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In a speech today in Belfast, the UK PM said that the European Union must 'evolve' its position on Brexit and the Irish border question.
After the PM gave her speech about the 'unworkable' EU position on the Irish border, the Irish finance minister, Paschal Donohoe, said the Irish government was open to new proposals but only if they were better than the current one.
Now, the UK wants to maintain the political and border integrity of the UK, by having no internal market borders and it also wants to keep its word regarding the Good Friday Agreement by having no hard border between the North and South of Ireland.
The EU says it also wants no hard border between the North and South of Ireland but wants to maintain its political and border integrity by effectively erecting a barrier between Northern Ireland and the rest of the UK.
For its part the Republic of Ireland wants to have no hard border between the North and South of Ireland and use every lever it can to – over time – achieve one united island of Ireland.
So, the joint aim is no hard border between the North and South of Ireland. But the political aims differ wildly to the point that each party's stance is unacceptable to at least one of the others and getting round that is the hard part.
The EU and the Republic claim that there is only solution, and that is the effective break up of the UK by hiving off Northern Ireland and they claim that there are no other ways around it. Unless of course the UK remains completely committed to the customs union and single market.
The UK says technical solutions can be found and that a currency, VAT, legal and corporation tax border already exists there and that adding goods to the list is doable.
So, the main sticking point appears to be whether or not a technical border solution can be found to ensure no hard border is required. If a solution to that can be found, then the political objections start to melt away.
Now, in April this year, the Engineering and Technology magazine, E&T, published an article saying that:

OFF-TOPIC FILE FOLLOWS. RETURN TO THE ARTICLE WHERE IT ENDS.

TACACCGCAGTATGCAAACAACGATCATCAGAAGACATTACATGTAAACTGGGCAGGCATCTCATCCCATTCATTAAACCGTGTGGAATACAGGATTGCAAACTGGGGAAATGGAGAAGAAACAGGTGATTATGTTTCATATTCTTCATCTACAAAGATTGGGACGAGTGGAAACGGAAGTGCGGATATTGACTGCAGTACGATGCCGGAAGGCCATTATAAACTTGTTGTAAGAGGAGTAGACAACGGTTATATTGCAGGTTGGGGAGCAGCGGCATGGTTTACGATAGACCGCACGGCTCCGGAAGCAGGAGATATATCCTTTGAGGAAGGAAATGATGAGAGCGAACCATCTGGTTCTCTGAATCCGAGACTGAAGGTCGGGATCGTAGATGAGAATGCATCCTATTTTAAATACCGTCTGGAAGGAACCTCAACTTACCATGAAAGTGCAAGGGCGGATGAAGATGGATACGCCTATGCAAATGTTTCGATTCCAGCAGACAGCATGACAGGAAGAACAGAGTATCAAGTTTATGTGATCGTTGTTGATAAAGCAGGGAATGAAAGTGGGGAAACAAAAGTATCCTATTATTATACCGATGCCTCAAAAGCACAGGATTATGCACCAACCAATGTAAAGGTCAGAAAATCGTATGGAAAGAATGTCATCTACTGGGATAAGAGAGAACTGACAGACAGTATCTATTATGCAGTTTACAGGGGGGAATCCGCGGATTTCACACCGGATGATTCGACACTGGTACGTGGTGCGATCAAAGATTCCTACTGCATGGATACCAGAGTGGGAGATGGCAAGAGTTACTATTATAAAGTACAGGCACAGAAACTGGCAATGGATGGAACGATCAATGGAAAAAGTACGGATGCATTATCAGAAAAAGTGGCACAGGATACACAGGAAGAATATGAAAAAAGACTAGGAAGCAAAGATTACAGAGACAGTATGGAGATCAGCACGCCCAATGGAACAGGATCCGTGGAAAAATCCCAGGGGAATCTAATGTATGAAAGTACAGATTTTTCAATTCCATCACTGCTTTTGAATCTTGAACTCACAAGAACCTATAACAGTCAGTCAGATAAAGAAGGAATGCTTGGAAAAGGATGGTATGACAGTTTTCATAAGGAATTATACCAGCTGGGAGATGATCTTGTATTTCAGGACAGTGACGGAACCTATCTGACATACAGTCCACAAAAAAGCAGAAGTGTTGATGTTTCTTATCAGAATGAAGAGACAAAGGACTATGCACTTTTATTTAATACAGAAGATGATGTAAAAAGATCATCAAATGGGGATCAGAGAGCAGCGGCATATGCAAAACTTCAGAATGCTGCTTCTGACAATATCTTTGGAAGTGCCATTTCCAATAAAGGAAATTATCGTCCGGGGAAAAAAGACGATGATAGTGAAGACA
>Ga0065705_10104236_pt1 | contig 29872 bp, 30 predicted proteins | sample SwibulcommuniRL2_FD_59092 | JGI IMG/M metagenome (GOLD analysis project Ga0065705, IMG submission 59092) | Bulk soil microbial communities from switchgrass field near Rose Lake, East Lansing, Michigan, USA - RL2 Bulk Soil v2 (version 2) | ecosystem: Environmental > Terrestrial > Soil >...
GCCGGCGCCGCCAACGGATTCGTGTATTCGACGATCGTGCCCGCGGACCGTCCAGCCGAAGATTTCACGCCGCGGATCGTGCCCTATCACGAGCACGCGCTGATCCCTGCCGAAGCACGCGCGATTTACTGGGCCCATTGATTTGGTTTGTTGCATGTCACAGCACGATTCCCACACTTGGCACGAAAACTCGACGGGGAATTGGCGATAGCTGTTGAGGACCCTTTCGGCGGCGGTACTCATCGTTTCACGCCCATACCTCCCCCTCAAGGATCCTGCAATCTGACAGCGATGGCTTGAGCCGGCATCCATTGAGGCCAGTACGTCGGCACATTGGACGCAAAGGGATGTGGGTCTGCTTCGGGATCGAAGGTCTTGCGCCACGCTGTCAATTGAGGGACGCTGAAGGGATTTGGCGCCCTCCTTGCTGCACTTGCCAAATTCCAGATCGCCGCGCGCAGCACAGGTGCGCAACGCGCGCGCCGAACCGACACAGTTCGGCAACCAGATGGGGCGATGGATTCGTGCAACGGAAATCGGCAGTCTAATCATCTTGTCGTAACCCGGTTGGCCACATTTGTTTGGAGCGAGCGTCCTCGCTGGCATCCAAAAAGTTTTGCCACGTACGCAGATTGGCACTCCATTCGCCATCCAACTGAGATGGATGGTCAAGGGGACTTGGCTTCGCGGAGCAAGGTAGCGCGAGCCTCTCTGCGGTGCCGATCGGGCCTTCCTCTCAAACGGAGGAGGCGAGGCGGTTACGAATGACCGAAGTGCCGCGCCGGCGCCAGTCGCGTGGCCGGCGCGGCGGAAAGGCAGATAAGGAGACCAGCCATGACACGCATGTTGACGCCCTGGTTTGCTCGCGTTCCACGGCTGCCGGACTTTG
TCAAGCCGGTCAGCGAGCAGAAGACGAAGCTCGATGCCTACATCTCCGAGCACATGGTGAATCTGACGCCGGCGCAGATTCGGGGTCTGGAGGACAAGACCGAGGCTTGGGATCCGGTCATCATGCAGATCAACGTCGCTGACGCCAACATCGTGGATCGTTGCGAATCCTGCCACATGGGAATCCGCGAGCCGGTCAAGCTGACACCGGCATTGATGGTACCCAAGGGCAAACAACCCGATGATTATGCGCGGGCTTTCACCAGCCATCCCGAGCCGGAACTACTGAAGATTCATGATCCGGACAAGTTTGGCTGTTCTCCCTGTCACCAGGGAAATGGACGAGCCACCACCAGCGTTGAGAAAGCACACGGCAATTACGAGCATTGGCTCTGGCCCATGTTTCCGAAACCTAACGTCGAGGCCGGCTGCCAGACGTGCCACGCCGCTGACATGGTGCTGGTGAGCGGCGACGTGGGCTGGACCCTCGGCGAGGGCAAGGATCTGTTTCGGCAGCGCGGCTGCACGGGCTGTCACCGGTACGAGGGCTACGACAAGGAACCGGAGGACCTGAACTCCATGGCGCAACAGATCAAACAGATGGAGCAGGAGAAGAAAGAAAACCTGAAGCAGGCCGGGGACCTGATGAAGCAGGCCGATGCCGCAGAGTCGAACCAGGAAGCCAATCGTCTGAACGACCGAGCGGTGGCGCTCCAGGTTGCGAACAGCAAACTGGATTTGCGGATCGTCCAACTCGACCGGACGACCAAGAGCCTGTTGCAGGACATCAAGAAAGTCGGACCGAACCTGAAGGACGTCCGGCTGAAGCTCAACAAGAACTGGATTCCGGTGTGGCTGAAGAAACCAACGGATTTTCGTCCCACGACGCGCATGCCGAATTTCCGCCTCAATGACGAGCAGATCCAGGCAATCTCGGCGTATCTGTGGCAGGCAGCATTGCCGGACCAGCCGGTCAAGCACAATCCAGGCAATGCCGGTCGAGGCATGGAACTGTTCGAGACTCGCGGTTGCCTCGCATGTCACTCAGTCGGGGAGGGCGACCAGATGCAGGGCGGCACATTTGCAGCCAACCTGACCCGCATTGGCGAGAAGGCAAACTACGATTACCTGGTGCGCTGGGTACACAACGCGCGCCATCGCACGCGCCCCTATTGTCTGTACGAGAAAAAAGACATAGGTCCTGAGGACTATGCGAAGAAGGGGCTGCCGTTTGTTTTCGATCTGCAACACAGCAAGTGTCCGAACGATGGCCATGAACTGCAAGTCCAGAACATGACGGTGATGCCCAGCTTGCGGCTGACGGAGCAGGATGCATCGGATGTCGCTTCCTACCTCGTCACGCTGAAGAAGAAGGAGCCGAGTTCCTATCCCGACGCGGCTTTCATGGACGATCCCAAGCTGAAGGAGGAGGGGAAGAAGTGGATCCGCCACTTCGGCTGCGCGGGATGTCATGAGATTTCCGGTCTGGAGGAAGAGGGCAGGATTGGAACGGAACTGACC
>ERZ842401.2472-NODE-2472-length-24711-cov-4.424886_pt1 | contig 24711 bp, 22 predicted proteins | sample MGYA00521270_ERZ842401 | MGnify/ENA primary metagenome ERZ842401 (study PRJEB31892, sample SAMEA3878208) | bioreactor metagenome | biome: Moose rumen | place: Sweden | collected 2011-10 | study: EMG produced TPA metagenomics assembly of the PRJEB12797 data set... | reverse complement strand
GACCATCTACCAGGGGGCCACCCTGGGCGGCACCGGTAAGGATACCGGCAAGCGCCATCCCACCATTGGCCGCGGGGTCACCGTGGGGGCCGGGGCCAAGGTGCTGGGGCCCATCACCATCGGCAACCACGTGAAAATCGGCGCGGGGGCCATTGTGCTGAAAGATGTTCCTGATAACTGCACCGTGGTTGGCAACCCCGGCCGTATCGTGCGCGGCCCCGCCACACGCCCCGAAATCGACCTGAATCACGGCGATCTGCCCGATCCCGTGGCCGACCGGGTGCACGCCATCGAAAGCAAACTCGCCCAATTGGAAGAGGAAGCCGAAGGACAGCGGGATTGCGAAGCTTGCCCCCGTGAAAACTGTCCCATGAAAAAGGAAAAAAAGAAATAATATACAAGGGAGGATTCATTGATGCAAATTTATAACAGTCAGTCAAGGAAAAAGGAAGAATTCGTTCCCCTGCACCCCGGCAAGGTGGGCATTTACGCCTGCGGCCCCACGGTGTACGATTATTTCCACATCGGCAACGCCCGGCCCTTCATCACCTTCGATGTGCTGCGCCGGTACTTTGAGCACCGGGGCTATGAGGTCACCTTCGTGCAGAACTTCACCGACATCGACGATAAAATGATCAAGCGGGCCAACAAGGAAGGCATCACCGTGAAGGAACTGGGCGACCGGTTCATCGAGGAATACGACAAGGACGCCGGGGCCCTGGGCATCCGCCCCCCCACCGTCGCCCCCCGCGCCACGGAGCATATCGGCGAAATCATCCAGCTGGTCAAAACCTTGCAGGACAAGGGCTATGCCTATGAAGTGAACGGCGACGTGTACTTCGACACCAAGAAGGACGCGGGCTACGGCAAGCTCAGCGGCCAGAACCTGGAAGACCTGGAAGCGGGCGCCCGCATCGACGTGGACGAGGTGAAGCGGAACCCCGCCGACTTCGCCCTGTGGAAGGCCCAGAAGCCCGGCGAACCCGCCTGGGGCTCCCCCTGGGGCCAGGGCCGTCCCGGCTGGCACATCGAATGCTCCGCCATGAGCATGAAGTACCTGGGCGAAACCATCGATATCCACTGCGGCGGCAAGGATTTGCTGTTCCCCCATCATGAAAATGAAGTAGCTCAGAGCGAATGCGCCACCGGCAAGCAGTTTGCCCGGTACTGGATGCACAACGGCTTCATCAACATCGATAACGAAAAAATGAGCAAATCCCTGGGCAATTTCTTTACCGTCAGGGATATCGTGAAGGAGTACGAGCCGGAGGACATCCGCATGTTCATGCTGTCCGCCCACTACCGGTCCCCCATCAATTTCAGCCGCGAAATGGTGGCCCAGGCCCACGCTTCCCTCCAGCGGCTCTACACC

"Creating a frictionless "smart border" between the UK and the Republic of Ireland is "perfectly possible and doable" within as little as two years, the author of an EU-published research paper examining this aspect of Brexit has told E&T."
In his interview with the magazine, Lars Karlsson, former director of the World Customs Organisation and deputy director general of Swedish Customs as well as the author of that EU-commissioned paper on Brexit and the Irish border called 'Smart Border 2.0', said that he:
"…remains confident that there are neither technological nor legal barriers to creating a border with almost no noticeable difference from the 'soft' frontier that currently exists between Northern Ireland and the Irish Republic."
And the BBC reported back in May that the top two officials in the UK HMRC; the chief executive, Jon Thompson, and his deputy, Jim Harra, have repeated the position that no hard border will be needed in Ireland whatever the outcome.
And Niall Cody, the Irish tax chief said he was 'practically 100% certain' there will be no new customs posts along the north south land border.
You have to ask yourself why the politicians aren't listening to these people don't you. Especially those politicians on the side of the EU and the Republic of Ireland.
But while Mrs May demands flexibility from the EU, the bloc's chief Brexit negotiator, Michel Barnier, has been pulling her Chequers based White Paper apart.
The independent reports that:
"Mr Barnier said Ms May's complicated proposal for customs would likely create huge amounts of new paperwork, warning: 'Brexit cannot and will not justify additional bureaucracy'."
He also said that the proposal for the UK to collect EU tariffs on its behalf may not even be lawful.
The PM's proposals haven't been rejected outright yet. At the moment it seems to be more a series of questions.
But as time goes on it seems that the only Brexit that can be achieved is a hard Brexit. Because the EU seems to have a choice of only one of two settings that it will apply to the UK, either all in or all out.
The fact that the bloc has just set up a free trade deal with Japan, without Japan having to pay the EU 39 billion quid, without Japan having to sign up to ECJ jurisdiction nor to the free of movement of people – leaves you questionning what the EU game is. Do the Eurocrats still think they can keep the UK on a leash?
But the Remain option or some form of it is still being fought for – hard. So I do think we have to be on our guard as Brexiteers. Because what happens in the coming months will all hinge on how much fear of Brexit the Establishment can instil into the general UK population. If they think they can push that far enough they may feel brave enough to try and extend Article 50. And I think the foundations for that have been quietly laid already.
The last throw of the dice may be fast approaching and the fear-factor may dictate which side throws double six and which side ends up with snake-eyes.
So, as far as I'm concerned – on anti-Brexit fear-mongering, you ain't seen nothin' yet!